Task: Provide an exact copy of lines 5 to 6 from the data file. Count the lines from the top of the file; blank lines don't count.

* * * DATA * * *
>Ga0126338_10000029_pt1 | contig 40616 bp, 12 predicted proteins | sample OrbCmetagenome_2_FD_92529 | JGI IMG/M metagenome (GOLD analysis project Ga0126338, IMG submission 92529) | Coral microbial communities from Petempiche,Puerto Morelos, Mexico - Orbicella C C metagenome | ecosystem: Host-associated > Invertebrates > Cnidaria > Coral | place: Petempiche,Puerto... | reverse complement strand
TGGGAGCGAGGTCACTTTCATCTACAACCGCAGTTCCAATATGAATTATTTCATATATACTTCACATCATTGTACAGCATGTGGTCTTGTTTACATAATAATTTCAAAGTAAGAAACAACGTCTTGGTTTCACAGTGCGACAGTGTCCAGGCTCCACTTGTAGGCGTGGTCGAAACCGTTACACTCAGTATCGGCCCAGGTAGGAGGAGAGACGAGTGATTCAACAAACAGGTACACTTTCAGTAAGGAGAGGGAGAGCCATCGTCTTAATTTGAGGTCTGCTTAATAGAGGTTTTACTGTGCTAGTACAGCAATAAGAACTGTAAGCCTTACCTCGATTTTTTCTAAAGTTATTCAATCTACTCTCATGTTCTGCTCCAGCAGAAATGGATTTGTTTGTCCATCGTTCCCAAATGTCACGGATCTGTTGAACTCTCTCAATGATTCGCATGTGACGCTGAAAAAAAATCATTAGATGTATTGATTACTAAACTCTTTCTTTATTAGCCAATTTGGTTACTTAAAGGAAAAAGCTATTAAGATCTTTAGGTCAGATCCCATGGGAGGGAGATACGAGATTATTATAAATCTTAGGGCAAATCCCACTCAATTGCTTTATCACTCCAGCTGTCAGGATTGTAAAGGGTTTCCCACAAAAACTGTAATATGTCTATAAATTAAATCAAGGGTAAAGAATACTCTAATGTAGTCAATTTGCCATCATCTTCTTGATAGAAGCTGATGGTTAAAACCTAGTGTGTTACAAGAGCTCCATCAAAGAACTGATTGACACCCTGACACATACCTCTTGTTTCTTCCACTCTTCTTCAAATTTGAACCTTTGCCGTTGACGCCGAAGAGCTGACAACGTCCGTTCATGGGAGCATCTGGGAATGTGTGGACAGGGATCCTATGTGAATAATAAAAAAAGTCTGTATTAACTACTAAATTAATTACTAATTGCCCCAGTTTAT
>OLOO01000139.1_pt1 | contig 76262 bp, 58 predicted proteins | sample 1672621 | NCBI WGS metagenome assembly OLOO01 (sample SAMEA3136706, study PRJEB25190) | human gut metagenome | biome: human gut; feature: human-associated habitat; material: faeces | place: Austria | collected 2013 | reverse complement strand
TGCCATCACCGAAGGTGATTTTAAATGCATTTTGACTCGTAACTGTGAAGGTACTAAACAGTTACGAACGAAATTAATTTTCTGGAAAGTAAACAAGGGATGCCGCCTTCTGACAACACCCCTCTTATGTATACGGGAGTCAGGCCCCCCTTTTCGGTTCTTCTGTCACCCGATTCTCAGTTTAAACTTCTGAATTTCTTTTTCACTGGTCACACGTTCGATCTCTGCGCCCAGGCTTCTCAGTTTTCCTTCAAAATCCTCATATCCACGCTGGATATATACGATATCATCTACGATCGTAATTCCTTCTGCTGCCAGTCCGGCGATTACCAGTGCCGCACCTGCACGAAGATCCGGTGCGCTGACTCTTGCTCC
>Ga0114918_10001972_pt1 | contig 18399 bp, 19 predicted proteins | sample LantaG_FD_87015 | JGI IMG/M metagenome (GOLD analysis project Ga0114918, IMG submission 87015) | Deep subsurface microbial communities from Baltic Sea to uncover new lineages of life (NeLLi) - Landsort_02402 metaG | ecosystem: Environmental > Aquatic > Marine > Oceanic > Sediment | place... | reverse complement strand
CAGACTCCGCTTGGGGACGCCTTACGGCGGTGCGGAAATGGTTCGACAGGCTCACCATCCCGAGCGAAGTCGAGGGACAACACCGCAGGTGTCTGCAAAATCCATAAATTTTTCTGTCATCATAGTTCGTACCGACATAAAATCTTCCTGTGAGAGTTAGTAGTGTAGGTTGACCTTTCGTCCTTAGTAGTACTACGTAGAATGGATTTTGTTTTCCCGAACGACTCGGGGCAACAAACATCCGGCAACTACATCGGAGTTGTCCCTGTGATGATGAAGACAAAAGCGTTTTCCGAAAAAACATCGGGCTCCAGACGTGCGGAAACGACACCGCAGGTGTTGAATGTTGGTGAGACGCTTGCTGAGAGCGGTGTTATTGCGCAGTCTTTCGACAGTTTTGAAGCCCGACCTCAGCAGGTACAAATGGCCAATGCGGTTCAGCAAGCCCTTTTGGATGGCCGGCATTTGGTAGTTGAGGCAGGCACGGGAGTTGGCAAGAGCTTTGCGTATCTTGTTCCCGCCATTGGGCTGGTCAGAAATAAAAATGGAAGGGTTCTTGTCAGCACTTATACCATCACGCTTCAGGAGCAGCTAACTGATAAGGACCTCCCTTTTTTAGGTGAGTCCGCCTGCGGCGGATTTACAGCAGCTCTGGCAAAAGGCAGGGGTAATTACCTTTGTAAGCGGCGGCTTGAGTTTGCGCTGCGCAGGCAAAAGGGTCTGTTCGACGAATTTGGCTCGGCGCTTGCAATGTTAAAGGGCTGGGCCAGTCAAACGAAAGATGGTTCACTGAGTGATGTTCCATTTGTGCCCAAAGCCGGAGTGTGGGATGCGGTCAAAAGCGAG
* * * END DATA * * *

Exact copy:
>Ga0114918_10001972_pt1 | contig 18399 bp, 19 predicted proteins | sample LantaG_FD_87015 | JGI IMG/M metagenome (GOLD analysis project Ga0114918, IMG submission 87015) | Deep subsurface microbial communities from Baltic Sea to uncover new lineages of life (NeLLi) - Landsort_02402 metaG | ecosystem: Environmental > Aquatic > Marine > Oceanic > Sediment | place... | reverse complement strand
CAGACTCCGCTTGGGGACGCCTTACGGCGGTGCGGAAATGGTTCGACAGGCTCACCATCCCGAGCGAAGTCGAGGGACAACACCGCAGGTGTCTGCAAAATCCATAAATTTTTCTGTCATCATAGTTCGTACCGACATAAAATCTTCCTGTGAGAGTTAGTAGTGTAGGTTGACCTTTCGTCCTTAGTAGTACTACGTAGAATGGATTTTGTTTTCCCGAACGACTCGGGGCAACAAACATCCGGCAACTACATCGGAGTTGTCCCTGTGATGATGAAGACAAAAGCGTTTTCCGAAAAAACATCGGGCTCCAGACGTGCGGAAACGACACCGCAGGTGTTGAATGTTGGTGAGACGCTTGCTGAGAGCGGTGTTATTGCGCAGTCTTTCGACAGTTTTGAAGCCCGACCTCAGCAGGTACAAATGGCCAATGCGGTTCAGCAAGCCCTTTTGGATGGCCGGCATTTGGTAGTTGAGGCAGGCACGGGAGTTGGCAAGAGCTTTGCGTATCTTGTTCCCGCCATTGGGCTGGTCAGAAATAAAAATGGAAGGGTTCTTGTCAGCACTTATACCATCACGCTTCAGGAGCAGCTAACTGATAAGGACCTCCCTTTTTTAGGTGAGTCCGCCTGCGGCGGATTTACAGCAGCTCTGGCAAAAGGCAGGGGTAATTACCTTTGTAAGCGGCGGCTTGAGTTTGCGCTGCGCAGGCAAAAGGGTCTGTTCGACGAATTTGGCTCGGCGCTTGCAATGTTAAAGGGCTGGGCCAGTCAAACGAAAGATGGTTCACTGAGTGATGTTCCATTTGTGCCCAAAGCCGGAGTGTGGGATGCGGTCAAAAGCGAG